In German, we have a saying "Hin und her macht Taschen leer" meaning that doing lots of (investment) transactions means large accumulated fees.

A rough (almost literal) translation would be "[Investing] back and forth empties your pockets".

Is there any English idiom or saying like this?

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    We understand the concept but I know of no direct saying that is the same as this. A related saying in English: "Lawsuits only make the lawyers rich". – Andrew Dec 28 '16 at 19:21
  • Is this a finance term in German? Only finance? – Lambie Dec 28 '16 at 19:50
  • @Lambie: I think so - I've never heard it other than refering to order fees for investments. In other contexts I'd use "management by potato: 'rin in die Kartoffeln, raus aus den Kartoffeln" – cbeleites Dec 28 '16 at 19:57
  • @cbeleites in the computer world we say (or used to say) "GIGO: Garbage in, Garbage out." Not quite the same as "Potato management". – Andrew Dec 28 '16 at 20:46
  • Or like the W.C. Fields movie, "Never give a sucker an even break" – Lambie Dec 28 '16 at 21:01

I know of no such saying in English; but we do have a colloquial term for a broker's rapidly turning over a client's investments in order to generate transaction fees: churning, which is not only unethical but illegal.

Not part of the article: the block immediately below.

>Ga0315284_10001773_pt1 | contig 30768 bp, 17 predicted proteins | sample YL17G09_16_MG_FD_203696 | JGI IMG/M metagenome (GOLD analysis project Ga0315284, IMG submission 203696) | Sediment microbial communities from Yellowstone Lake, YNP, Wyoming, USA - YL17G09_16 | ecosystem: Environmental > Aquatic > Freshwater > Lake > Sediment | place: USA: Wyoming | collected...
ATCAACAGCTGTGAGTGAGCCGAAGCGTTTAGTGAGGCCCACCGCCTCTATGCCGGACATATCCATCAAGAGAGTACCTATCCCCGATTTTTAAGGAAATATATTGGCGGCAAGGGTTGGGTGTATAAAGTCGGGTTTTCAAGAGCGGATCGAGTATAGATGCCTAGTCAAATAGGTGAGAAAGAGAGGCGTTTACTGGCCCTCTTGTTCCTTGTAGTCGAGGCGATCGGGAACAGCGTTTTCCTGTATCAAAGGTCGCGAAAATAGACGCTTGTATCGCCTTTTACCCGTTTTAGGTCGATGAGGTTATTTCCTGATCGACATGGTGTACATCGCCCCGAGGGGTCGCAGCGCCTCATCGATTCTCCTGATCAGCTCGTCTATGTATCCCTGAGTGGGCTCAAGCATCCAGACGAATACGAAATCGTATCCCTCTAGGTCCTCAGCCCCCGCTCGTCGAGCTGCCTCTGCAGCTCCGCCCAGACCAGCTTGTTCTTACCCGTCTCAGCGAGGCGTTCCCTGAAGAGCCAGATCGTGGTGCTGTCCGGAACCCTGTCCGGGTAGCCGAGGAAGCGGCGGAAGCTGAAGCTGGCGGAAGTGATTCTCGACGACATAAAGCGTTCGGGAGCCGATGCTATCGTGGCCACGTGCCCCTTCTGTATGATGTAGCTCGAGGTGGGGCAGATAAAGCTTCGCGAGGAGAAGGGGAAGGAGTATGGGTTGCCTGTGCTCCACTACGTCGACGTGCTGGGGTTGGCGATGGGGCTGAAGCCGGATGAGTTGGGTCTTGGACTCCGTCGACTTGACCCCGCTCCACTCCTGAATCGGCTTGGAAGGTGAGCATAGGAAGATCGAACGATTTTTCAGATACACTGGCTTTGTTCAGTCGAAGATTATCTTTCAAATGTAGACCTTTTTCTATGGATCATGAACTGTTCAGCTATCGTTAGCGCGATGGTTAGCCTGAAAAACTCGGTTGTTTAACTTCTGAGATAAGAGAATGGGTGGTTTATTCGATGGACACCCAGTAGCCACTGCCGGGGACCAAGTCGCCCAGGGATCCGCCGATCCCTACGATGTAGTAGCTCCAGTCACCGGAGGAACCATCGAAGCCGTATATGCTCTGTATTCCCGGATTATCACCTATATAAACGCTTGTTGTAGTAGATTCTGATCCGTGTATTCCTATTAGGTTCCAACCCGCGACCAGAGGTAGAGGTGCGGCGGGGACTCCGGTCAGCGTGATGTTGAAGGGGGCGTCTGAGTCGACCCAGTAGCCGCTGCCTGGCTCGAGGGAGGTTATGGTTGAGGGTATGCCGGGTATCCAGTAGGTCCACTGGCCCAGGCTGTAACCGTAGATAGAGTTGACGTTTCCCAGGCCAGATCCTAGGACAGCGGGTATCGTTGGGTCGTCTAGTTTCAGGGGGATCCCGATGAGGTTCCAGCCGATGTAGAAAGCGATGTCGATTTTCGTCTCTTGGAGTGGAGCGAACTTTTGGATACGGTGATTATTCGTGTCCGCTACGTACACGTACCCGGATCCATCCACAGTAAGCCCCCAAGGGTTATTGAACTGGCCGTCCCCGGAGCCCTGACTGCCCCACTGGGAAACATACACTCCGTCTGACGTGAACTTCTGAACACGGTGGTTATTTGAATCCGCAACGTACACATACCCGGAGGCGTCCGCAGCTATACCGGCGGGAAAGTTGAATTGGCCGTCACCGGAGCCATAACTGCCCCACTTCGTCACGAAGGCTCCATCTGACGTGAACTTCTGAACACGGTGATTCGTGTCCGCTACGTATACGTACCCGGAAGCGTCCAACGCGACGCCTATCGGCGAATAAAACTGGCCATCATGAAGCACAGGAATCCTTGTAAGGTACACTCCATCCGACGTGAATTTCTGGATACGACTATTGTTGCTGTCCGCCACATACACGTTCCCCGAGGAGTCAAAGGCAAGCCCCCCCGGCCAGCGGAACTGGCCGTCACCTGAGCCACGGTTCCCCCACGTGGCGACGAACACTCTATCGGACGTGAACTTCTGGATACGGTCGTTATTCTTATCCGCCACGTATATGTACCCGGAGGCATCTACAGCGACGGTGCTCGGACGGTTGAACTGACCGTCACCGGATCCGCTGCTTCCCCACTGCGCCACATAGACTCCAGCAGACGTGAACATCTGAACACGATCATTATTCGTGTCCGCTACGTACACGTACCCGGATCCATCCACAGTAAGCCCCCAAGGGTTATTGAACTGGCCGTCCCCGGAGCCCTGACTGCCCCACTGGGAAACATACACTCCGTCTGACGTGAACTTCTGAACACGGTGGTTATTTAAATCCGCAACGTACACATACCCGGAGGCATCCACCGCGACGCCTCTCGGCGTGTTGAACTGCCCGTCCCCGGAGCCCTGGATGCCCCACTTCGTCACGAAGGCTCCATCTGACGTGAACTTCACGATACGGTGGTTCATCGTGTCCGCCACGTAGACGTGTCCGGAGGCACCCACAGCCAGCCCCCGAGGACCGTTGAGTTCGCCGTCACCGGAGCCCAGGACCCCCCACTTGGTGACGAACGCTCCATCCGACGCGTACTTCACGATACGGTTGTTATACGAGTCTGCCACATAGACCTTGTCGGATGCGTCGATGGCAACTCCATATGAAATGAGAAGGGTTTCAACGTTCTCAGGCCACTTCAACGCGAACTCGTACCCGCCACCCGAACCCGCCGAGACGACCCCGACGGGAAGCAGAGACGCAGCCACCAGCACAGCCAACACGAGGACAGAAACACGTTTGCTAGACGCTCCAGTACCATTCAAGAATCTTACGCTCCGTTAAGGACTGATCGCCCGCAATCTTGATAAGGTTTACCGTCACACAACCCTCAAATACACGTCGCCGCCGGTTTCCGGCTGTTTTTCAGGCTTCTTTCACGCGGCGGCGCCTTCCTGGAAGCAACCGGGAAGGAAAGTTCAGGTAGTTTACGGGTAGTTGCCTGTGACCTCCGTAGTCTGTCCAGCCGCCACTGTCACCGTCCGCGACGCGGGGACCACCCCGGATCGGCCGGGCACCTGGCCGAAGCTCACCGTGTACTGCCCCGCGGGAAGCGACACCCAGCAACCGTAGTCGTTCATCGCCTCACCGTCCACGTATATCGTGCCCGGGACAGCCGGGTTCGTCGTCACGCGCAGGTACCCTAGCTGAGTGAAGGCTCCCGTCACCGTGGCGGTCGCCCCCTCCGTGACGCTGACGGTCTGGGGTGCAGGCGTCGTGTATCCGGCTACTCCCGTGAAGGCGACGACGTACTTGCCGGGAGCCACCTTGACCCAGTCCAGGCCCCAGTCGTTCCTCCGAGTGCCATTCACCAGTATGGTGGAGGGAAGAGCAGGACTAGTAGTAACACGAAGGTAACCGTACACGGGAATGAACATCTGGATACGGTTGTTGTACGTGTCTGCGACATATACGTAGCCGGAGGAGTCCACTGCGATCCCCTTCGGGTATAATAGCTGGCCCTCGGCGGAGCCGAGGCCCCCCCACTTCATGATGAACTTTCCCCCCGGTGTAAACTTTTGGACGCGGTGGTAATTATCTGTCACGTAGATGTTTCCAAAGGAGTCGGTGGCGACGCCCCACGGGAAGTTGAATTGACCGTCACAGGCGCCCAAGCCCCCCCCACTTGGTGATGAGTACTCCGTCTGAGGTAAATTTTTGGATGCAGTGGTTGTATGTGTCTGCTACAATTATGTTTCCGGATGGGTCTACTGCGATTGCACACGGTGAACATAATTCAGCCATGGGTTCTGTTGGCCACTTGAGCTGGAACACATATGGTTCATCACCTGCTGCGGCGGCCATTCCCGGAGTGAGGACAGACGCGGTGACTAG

The closest I can think of, but it's not an idiom is

There's a reason they're called "brokers", the commissions will make you broke!

meaning because a commission is paid to the broker for each trade, they are the ones who allays get paid (and bear no risk). Commissions (and possible taxes) are a certain cost.

  • I think this is not quite what I'm looking for: I's read yours as warning to keep away from all dealings with brokers, whereas I'm looking for something that warns not to do short term trading - somewhat implying that long term investing is the way to go. – cbeleites Dec 28 '16 at 20:02

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